Eli5: what are the 4 types of fats?

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Im reading a book and it just kinda casually mentioned them, but didnt explain well and cant find anything other than “these are the good fats” and “these are the bad ones” which is both not what I wanted to know and unnuanced

Thanks

In: Biology

4 Answers

Anonymous 0 Comments

I believe the book is referring to

1. Monounsaturated fats
2. Polyunsaturated fats
3. Saturated fats
4. Trans fats

Anonymous 0 Comments

The “saturated” part refers to how “saturated” the carbon chains are with hydrogen.

At a simple level, fats have some long chains of carbon. If the carbon molecules are all joined together with single bonds only, then the carbon atoms will be “saturated” with hydrogen – in other words, they are bound to as many hydrogen atoms as possible. This makes the fats hard at room temperature.

If there is one (and only one) between c/two carbon atoms in the chain, then that chain of carbon will hold less hydrogen, and so is “unsaturated”.

If there are multiple double bonds between various carbon atoms I. The chain, then it holds even less hydrogen, and is “polyunsaturated”.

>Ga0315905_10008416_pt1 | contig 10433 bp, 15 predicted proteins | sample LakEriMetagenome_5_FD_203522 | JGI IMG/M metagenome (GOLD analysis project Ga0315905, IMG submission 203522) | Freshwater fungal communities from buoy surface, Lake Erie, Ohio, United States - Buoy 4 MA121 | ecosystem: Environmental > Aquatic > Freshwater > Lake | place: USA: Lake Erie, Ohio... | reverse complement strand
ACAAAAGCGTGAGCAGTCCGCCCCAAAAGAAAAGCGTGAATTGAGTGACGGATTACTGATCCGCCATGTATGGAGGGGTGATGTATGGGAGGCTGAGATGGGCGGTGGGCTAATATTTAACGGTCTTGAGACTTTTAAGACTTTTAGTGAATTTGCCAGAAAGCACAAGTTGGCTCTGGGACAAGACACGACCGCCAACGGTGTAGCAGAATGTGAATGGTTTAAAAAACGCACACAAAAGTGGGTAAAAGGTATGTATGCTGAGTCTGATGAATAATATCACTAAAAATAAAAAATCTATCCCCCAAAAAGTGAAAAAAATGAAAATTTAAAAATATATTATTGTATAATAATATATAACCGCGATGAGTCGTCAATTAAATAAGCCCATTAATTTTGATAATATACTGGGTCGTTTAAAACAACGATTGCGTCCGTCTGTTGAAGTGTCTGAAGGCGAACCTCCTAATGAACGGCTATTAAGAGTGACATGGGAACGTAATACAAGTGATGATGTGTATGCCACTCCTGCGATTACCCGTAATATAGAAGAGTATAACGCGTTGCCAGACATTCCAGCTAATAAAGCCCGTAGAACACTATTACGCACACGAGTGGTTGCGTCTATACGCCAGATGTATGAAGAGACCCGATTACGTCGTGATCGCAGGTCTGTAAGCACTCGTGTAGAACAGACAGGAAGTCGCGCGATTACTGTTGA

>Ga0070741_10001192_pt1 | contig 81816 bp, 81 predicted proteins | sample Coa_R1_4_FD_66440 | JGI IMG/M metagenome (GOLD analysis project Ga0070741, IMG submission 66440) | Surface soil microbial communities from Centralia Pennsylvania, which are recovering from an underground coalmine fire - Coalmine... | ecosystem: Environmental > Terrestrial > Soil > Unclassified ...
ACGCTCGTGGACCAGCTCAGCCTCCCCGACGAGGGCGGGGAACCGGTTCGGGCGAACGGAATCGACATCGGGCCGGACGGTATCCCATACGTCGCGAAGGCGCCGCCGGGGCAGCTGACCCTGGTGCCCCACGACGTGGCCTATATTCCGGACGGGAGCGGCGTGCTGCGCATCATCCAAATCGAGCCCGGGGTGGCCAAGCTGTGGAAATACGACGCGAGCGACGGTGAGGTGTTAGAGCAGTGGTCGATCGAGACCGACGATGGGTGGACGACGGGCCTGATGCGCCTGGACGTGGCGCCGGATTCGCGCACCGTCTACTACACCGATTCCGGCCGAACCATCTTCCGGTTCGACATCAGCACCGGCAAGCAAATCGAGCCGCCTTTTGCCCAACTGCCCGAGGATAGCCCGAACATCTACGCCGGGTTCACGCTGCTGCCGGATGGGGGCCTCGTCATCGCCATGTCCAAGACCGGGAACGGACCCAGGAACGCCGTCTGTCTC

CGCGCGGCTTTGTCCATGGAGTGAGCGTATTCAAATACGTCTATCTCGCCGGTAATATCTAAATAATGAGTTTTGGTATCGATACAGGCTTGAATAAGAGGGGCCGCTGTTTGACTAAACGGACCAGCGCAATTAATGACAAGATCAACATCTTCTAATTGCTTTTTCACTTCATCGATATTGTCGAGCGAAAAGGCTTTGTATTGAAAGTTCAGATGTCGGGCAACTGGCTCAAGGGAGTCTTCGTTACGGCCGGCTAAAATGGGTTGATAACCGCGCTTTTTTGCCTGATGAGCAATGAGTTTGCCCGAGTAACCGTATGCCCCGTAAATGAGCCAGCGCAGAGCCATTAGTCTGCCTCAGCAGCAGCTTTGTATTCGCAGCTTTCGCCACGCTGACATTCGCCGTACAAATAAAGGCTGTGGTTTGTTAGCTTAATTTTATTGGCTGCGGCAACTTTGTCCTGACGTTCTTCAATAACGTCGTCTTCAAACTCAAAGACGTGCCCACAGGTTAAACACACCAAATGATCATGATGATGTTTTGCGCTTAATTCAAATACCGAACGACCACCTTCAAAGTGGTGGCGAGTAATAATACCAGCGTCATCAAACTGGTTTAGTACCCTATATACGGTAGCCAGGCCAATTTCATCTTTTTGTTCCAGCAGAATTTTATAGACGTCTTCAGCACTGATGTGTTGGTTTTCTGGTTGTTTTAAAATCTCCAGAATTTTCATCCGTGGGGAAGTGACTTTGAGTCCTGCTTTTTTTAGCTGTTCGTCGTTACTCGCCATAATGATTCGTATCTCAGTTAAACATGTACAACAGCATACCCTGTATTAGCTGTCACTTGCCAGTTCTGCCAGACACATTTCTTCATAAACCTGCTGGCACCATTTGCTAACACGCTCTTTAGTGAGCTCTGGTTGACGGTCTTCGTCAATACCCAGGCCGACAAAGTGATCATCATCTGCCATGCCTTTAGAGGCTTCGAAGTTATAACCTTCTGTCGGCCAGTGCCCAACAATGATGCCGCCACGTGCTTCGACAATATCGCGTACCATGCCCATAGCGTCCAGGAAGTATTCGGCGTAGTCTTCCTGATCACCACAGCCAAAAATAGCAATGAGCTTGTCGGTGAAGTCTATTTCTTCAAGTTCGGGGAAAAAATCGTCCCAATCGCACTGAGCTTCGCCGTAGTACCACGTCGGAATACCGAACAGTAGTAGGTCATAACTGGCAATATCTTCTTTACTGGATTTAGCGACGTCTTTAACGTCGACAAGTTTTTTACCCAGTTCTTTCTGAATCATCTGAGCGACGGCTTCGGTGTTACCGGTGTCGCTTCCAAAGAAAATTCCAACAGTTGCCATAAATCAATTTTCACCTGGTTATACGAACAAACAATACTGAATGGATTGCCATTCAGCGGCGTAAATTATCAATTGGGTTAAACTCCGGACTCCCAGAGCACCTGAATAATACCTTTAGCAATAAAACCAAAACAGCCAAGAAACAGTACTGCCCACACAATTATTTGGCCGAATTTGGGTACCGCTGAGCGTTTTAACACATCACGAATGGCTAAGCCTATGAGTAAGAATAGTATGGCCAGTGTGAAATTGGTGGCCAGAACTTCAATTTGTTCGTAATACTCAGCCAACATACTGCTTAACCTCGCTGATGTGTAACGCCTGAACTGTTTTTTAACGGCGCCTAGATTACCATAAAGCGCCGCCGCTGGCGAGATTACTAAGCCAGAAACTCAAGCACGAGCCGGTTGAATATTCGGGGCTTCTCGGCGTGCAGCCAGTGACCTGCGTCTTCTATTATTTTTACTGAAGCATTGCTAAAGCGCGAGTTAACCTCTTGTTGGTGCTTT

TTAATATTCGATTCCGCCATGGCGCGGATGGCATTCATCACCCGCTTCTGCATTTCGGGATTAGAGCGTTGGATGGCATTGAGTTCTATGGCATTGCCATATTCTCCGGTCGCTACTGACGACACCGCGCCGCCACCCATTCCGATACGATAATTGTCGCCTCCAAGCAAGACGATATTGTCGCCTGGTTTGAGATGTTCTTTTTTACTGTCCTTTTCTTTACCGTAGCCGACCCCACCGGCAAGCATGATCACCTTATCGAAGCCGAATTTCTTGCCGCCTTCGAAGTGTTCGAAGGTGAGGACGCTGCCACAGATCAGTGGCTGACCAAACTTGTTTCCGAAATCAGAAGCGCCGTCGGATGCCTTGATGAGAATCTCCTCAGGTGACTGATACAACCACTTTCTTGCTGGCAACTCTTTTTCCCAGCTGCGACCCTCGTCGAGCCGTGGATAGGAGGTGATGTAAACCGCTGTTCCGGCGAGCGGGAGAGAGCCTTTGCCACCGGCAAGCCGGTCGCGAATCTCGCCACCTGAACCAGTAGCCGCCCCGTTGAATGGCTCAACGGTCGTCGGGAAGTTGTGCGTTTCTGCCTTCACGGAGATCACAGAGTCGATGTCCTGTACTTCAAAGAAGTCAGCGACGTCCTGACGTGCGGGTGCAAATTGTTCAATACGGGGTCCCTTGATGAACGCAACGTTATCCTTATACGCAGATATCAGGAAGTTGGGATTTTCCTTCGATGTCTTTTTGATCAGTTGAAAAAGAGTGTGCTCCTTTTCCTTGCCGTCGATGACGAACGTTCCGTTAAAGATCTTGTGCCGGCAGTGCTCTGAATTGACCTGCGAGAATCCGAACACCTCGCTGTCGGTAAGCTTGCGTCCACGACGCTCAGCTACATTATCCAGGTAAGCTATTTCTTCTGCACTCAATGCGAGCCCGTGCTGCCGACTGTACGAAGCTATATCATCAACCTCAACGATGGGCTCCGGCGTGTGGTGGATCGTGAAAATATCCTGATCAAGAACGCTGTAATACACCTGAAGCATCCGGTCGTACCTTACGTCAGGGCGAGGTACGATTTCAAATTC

If memory serves, the more double bk ds, then the less viscous the oil, however someone who has been involved in chemistry more recently than me can clarify better.

Anonymous 0 Comments

The four types are unsaturated, saturated, poly saturated, and trans.

Unsaturated fats are the healthy ones and are liquid at room temperature. i.e. olive oil

Saturated and poly saturated fats are the bad ones, and they are solid at room temperature. i.e. butter

Trans fats are the worst of the lot, and are formed through industrial processes that turn the unsaturated fats into a form that is solid at room temperature. i.e. margarine or vegetable shortening

Anonymous 0 Comments

The four types of fats are saturated, unsaturated (including monounsaturated and polyunsaturated), trans fats, and omega-3 fatty acids. Each type has different chemical structures and impacts on health. To understand them better, consider their sources, effects on cholesterol levels, and association with heart health. Consult reputable sources or consult a nutritionist for tailored advice.